Wholesale prices in the U.S. rose in November by the most since June, as a pickup in profit margins at service providers more than offset cheaper costs of goods.
The producer-price index gained 0.3 percent after a 0.4 percent decrease the prior month, Labor Department figures showed Friday. The median forecast in a Bloomberg survey called for no change. Costs dropped 1.1 percent over the past 12 months after a 1.6 percent decline that was the biggest drop in comparable records back to 2010.
Goods prices declined for a fifth straight month, the report showed, reflecting waning global demand and a stronger dollar. Federal Reserve policy makers, who are projected to raise interest rates next week for the first time since 2006, have said low energy prices and a robust greenback are transitory influences on inflation.
“It’s still the story that inflation remains very well contained,” Russell Price, senior economist at Ameriprise Financial Inc. in Detroit, said before the report. “We may make some progress, but a higher rate of inflation will be difficult to achieve anytime soon. The Fed sees conditions as supportive of their view that inflation will eventually rise toward their desired goal.”
Prices paid for goods fell 0.1 percent in November after a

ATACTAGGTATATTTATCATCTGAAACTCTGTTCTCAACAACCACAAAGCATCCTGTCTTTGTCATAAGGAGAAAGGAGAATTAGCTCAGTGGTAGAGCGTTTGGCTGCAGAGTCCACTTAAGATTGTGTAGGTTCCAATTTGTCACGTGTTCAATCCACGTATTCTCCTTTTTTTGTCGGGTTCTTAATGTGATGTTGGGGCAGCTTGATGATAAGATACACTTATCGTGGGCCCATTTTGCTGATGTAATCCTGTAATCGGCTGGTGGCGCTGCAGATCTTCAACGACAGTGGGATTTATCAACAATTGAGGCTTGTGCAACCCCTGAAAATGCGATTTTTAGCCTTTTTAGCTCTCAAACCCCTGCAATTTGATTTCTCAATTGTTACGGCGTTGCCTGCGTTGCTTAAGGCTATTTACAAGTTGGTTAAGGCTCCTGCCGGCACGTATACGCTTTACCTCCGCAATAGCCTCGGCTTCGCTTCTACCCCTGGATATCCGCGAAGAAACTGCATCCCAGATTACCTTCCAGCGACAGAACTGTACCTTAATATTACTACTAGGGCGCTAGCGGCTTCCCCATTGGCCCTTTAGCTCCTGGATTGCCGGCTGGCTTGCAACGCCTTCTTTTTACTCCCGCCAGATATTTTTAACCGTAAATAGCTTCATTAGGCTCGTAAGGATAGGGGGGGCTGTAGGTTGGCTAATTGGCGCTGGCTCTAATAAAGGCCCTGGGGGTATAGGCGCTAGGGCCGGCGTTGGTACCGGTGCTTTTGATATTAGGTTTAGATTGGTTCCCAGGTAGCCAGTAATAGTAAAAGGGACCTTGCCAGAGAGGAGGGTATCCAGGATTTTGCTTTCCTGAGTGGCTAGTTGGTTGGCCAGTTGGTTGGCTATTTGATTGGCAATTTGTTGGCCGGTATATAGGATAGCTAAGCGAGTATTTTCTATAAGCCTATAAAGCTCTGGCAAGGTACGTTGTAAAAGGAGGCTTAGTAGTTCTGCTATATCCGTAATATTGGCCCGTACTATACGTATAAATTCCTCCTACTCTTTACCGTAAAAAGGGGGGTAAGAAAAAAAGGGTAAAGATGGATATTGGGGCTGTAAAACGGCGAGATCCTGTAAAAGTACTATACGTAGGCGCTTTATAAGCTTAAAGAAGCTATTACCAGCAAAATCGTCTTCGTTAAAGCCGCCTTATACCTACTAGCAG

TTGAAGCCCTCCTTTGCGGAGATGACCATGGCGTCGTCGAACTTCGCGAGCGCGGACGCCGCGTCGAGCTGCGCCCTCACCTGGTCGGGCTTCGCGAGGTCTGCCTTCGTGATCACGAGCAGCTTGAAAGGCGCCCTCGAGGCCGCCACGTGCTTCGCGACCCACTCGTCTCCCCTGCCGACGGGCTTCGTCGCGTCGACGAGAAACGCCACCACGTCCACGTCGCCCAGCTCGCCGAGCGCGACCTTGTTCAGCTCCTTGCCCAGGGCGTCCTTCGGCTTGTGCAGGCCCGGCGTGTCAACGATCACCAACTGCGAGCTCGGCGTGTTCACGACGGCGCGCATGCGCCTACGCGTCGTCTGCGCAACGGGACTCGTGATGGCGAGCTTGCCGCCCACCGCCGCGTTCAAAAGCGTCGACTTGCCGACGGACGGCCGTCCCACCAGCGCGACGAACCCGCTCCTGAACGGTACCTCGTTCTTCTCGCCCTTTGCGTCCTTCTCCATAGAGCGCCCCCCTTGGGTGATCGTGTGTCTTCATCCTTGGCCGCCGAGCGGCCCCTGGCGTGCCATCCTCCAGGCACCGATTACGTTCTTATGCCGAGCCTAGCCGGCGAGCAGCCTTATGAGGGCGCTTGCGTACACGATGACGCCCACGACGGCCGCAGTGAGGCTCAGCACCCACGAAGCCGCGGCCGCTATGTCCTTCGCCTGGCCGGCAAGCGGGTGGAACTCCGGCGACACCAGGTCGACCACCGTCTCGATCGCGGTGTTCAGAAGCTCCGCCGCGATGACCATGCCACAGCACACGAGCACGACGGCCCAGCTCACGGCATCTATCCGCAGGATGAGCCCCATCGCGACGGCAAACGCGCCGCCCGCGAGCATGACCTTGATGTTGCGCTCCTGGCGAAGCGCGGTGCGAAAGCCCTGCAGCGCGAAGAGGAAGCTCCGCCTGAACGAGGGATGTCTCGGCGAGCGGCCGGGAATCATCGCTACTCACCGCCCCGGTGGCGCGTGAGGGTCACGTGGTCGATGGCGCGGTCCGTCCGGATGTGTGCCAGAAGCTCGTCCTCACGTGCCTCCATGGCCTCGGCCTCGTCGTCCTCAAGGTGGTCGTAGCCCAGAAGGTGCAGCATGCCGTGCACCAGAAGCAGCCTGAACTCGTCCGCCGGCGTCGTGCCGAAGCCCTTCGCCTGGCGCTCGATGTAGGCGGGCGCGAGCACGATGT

0.4 percent drop the prior month. In contrast, service prices jumped 0.5 percent, the most in more than a year. Almost 80 percent of that advance was due to higher margins received by wholesalers and retailers, the report showed.
Food prices advanced 0.3 percent, the report showed. Energy expenses dropped 0.6 percent, with gasoline decreasing 1.3 percent.
Wholesale prices excluding food and energy rose 0.3 percent following a 0.3 percent decline. Those costs were up 0.5 percent from November 2014.
Excluding food and energy and also eliminating trade services, producer costs climbed 0.1 percent after falling 0.1 percent in October. Some economists prefer this reading because it strips out the most volatile components of PPI.
The producer price gauge is one of three monthly inflation reports released by the Labor Department, the other two being import costs and consumer prices.